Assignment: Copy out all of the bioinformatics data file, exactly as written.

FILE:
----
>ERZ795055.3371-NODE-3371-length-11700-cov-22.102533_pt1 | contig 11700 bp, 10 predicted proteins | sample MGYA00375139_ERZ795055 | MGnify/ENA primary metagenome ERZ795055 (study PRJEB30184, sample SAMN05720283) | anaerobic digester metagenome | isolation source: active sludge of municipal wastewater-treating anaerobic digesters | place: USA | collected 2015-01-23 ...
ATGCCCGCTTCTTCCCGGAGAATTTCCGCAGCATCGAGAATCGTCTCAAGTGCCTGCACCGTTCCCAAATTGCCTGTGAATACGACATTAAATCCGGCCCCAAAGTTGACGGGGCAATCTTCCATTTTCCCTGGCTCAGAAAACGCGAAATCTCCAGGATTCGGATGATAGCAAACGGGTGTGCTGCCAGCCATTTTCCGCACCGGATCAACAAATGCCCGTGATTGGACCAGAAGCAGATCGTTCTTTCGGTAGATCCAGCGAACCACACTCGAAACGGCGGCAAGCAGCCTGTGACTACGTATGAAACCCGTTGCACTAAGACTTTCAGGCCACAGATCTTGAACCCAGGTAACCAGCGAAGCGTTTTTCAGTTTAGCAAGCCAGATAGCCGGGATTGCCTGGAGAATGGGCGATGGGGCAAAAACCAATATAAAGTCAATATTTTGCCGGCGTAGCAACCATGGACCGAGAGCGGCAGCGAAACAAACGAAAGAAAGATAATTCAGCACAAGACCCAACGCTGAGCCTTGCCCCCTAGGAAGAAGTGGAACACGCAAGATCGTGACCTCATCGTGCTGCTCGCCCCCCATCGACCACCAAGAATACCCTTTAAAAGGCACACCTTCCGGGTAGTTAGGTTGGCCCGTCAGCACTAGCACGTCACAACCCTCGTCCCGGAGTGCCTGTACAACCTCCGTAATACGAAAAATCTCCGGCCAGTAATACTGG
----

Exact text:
>ERZ795055.3371-NODE-3371-length-11700-cov-22.102533_pt1 | contig 11700 bp, 10 predicted proteins | sample MGYA00375139_ERZ795055 | MGnify/ENA primary metagenome ERZ795055 (study PRJEB30184, sample SAMN05720283) | anaerobic digester metagenome | isolation source: active sludge of municipal wastewater-treating anaerobic digesters | place: USA | collected 2015-01-23 ...
ATGCCCGCTTCTTCCCGGAGAATTTCCGCAGCATCGAGAATCGTCTCAAGTGCCTGCACCGTTCCCAAATTGCCTGTGAATACGACATTAAATCCGGCCCCAAAGTTGACGGGGCAATCTTCCATTTTCCCTGGCTCAGAAAACGCGAAATCTCCAGGATTCGGATGATAGCAAACGGGTGTGCTGCCAGCCATTTTCCGCACCGGATCAACAAATGCCCGTGATTGGACCAGAAGCAGATCGTTCTTTCGGTAGATCCAGCGAACCACACTCGAAACGGCGGCAAGCAGCCTGTGACTACGTATGAAACCCGTTGCACTAAGACTTTCAGGCCACAGATCTTGAACCCAGGTAACCAGCGAAGCGTTTTTCAGTTTAGCAAGCCAGATAGCCGGGATTGCCTGGAGAATGGGCGATGGGGCAAAAACCAATATAAAGTCAATATTTTGCCGGCGTAGCAACCATGGACCGAGAGCGGCAGCGAAACAAACGAAAGAAAGATAATTCAGCACAAGACCCAACGCTGAGCCTTGCCCCCTAGGAAGAAGTGGAACACGCAAGATCGTGACCTCATCGTGCTGCTCGCCCCCCATCGACCACCAAGAATACCCTTTAAAAGGCACACCTTCCGGGTAGTTAGGTTGGCCCGTCAGCACTAGCACGTCACAACCCTCGTCCCGGAGTGCCTGTACAACCTCCGTAATACGAAAAATCTCCGGCCAGTAATACTGG